Once the timer rings to announce that the tags have bonded to the cells, living cells are sorted into different tubes according to their colour code. With their cells selected, the researchers move to extract their RNA (ribonucleic acid), a chemical a bit like DNA that is made in the cell when a gene is expressed, or ‘switched on’. So its back to pipetting, adding more enzymes, mixing, heating, washing, centrifuging, labelling tubes, filtering, waiting. And in its own understated manner, the timer organises everything.
The nature of findings
At the end of a long day’s work, the scientists are left with nanograms of extracted RNA specific to a certain type of cell. And they are now ready to start on the part of the procedure that could yield important results as they compare this extracted RNA with that obtained from samples with known genetic conditions. This means repeating the whole procedure again and again with lots of different samples to make sure the findings really show something important about the cells, and not just an accidental outcome of the laboratory procedures. So only after many months of laboratory work will the researchers be closer to establishing how the gene expression in the thymic cells of one mouse is different from the gene expression in the thymus of another mouse.
Even if the team finds a difference between the gene expression in the different cells, they still do not have a clear-cut result; a lot of testing and further work is needed to establish that these results are significant. And once a genetic cause for the decaying of the thymus is eventually established, it may not be obvious how it works or whether findings in mice are directly transferable to humans.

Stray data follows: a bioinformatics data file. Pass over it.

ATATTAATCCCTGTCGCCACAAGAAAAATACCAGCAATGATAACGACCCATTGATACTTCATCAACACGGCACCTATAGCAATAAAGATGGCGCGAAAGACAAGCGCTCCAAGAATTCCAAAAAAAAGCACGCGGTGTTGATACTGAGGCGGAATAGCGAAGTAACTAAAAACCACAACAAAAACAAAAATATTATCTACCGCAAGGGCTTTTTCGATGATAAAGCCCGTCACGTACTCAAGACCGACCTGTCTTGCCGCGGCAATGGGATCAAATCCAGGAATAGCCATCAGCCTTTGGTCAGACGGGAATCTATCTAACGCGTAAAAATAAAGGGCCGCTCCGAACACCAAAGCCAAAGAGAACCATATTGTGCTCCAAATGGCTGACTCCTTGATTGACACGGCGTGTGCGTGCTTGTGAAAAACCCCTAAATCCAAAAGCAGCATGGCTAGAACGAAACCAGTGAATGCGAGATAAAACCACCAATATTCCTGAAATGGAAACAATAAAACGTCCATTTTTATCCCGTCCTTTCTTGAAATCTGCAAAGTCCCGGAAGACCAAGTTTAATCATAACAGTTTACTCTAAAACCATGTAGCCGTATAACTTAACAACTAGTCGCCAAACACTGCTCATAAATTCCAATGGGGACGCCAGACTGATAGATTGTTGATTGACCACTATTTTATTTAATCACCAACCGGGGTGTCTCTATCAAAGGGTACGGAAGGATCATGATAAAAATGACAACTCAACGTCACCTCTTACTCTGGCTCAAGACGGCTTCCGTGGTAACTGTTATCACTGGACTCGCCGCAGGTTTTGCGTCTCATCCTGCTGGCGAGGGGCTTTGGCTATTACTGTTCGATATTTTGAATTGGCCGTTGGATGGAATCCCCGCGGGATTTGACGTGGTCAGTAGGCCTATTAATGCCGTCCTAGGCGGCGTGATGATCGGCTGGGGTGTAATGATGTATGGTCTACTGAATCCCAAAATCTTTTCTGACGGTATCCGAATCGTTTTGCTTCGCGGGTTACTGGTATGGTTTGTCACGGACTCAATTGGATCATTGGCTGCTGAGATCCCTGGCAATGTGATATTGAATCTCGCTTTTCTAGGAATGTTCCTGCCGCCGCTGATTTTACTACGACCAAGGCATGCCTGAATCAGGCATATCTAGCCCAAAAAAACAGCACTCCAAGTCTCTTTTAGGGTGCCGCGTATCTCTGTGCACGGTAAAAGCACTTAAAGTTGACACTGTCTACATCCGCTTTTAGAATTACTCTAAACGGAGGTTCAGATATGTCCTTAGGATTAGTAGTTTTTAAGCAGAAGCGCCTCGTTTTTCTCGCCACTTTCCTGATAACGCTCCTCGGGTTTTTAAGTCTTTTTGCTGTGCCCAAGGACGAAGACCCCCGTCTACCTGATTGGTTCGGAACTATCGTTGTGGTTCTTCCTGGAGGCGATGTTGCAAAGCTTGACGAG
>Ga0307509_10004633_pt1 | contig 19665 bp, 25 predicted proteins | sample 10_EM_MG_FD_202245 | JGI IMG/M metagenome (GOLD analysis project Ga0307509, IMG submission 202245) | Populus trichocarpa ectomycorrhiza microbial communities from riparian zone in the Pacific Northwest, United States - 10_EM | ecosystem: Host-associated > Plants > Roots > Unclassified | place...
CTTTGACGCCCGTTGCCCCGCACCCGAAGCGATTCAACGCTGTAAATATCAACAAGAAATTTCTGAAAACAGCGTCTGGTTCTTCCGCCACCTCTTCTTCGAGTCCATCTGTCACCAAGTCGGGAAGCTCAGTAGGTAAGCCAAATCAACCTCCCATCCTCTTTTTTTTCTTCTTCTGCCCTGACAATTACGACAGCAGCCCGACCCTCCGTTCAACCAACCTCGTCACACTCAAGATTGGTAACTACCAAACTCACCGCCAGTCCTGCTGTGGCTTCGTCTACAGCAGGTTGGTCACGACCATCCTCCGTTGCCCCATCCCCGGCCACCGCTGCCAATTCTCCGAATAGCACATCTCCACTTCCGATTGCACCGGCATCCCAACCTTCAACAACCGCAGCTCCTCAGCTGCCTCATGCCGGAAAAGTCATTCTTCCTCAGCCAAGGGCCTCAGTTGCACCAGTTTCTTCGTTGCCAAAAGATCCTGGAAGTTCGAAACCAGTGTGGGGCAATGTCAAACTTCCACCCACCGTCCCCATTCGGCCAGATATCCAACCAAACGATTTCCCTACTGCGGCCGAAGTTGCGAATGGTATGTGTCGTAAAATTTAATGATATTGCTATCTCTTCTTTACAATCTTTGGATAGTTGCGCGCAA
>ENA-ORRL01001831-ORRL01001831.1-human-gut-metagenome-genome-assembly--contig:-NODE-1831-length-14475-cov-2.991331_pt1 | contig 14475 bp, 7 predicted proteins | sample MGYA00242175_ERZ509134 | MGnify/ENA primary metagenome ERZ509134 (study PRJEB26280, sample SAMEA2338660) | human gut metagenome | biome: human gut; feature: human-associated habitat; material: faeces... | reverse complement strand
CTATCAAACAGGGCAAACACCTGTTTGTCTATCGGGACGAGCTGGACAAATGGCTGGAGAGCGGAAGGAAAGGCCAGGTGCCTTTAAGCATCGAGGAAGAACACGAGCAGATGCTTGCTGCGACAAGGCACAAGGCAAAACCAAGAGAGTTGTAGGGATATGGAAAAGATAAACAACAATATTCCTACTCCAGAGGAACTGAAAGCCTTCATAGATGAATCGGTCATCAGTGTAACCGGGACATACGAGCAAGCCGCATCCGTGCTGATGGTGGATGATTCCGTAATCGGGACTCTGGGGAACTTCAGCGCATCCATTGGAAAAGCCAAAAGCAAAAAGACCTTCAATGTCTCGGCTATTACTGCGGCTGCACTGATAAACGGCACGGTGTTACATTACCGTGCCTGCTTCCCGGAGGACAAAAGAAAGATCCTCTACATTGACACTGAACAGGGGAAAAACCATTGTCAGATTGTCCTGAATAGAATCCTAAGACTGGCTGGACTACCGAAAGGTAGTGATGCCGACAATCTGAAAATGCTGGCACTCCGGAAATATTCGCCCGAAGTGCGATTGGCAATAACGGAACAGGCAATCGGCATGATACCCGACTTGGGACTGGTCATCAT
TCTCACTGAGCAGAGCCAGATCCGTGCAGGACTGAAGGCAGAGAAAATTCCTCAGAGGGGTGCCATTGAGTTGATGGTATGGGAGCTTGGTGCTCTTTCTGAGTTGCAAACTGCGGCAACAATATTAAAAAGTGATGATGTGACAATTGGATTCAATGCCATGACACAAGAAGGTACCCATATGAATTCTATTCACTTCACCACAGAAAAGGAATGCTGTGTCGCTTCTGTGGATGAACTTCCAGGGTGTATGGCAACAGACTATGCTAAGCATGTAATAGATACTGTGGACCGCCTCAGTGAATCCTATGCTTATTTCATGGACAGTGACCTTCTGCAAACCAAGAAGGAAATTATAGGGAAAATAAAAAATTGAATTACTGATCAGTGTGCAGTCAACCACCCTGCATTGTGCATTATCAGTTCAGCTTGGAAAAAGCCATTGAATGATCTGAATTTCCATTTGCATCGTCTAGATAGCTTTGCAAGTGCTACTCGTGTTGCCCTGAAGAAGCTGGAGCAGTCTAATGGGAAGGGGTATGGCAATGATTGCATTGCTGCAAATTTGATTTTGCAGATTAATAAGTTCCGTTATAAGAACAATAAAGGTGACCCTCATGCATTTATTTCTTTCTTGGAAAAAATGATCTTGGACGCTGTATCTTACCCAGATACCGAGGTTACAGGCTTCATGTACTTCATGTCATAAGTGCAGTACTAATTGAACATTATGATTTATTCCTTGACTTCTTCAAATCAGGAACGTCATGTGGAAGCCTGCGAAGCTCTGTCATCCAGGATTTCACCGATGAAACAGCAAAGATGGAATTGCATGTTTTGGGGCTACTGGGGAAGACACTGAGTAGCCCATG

As some of the scientists say, solving puzzles is the most interesting as well as the most challenging part of their work: looking for creative ideas to make sense of different, sometimes contradictory findings, to pull small parts of knowledge together and work them into a broader picture. Research using nature’s samples is very slow; it is shaped by a lot of routine techniques such as pipetting and most of the time it is a long way from ground-breaking findings, and yet it is held together through the mind of the researcher and organised by the ticking of the laboratory timer.
Anticipating the future
From my anthropological perspective it is not only ground-breaking results of this biological research that are fascinating, but the seemingly unimportant and simple tools like the laboratory timer. On the one hand, the timer symbolises the repetitive everyday routine of the laboratory. On the other hand, in the standardised procedures of laboratory research, time is the organising principle that holds together the different steps of an experiment, and therefore the timer is a very important tool. When experiments are set up and biological processes are expected to happen, researchers leave the lab carrying their timer with them and go to work in their offices. The timer has an authority to it: its piercing sound has the power to introduce the next step of the experiment. The constant and continuous ticking of the clock symbolises the anticipation of the laboratory; with every tick the experiment is coming closer to its next move, to its subsequent action, to its next result.
As the article in Scotland on Sunday demonstrates, public expectations and research funders have their own kind of anticipation: namely that every further step in an experiment might bring science closer to cures for diseases. The anticipation of the everyday laboratory organised with its timer, and the anticipation embodied in research funding grants are thus very similar in one key regard: they are both highly oriented towards the future.